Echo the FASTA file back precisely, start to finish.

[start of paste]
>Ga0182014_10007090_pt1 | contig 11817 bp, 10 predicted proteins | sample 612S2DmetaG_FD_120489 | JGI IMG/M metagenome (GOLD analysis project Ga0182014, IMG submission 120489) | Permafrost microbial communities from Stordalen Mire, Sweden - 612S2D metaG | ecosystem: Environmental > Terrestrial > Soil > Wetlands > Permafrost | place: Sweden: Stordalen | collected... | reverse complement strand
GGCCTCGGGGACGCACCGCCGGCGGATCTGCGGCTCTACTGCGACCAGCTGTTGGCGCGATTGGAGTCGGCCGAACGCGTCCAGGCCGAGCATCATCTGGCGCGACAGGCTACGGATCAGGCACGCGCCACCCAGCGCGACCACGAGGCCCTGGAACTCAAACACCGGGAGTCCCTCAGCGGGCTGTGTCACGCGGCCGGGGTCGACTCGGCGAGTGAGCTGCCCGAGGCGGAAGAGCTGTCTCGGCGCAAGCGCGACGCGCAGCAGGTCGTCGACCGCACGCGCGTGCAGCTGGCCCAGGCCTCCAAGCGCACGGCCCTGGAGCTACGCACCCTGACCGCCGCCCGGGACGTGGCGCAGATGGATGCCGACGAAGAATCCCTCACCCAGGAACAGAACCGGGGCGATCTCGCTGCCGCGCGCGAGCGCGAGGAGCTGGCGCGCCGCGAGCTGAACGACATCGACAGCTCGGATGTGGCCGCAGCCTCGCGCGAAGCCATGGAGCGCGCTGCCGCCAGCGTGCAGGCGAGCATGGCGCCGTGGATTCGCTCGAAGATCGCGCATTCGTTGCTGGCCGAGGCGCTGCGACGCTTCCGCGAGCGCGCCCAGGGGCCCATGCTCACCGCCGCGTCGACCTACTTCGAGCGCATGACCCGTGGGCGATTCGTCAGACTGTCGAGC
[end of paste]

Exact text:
>Ga0182014_10007090_pt1 | contig 11817 bp, 10 predicted proteins | sample 612S2DmetaG_FD_120489 | JGI IMG/M metagenome (GOLD analysis project Ga0182014, IMG submission 120489) | Permafrost microbial communities from Stordalen Mire, Sweden - 612S2D metaG | ecosystem: Environmental > Terrestrial > Soil > Wetlands > Permafrost | place: Sweden: Stordalen | collected... | reverse complement strand
GGCCTCGGGGACGCACCGCCGGCGGATCTGCGGCTCTACTGCGACCAGCTGTTGGCGCGATTGGAGTCGGCCGAACGCGTCCAGGCCGAGCATCATCTGGCGCGACAGGCTACGGATCAGGCACGCGCCACCCAGCGCGACCACGAGGCCCTGGAACTCAAACACCGGGAGTCCCTCAGCGGGCTGTGTCACGCGGCCGGGGTCGACTCGGCGAGTGAGCTGCCCGAGGCGGAAGAGCTGTCTCGGCGCAAGCGCGACGCGCAGCAGGTCGTCGACCGCACGCGCGTGCAGCTGGCCCAGGCCTCCAAGCGCACGGCCCTGGAGCTACGCACCCTGACCGCCGCCCGGGACGTGGCGCAGATGGATGCCGACGAAGAATCCCTCACCCAGGAACAGAACCGGGGCGATCTCGCTGCCGCGCGCGAGCGCGAGGAGCTGGCGCGCCGCGAGCTGAACGACATCGACAGCTCGGATGTGGCCGCAGCCTCGCGCGAAGCCATGGAGCGCGCTGCCGCCAGCGTGCAGGCGAGCATGGCGCCGTGGATTCGCTCGAAGATCGCGCATTCGTTGCTGGCCGAGGCGCTGCGACGCTTCCGCGAGCGCGCCCAGGGGCCCATGCTCACCGCCGCGTCGACCTACTTCGAGCGCATGACCCGTGGGCGATTCGTCAGACTGTCGAGC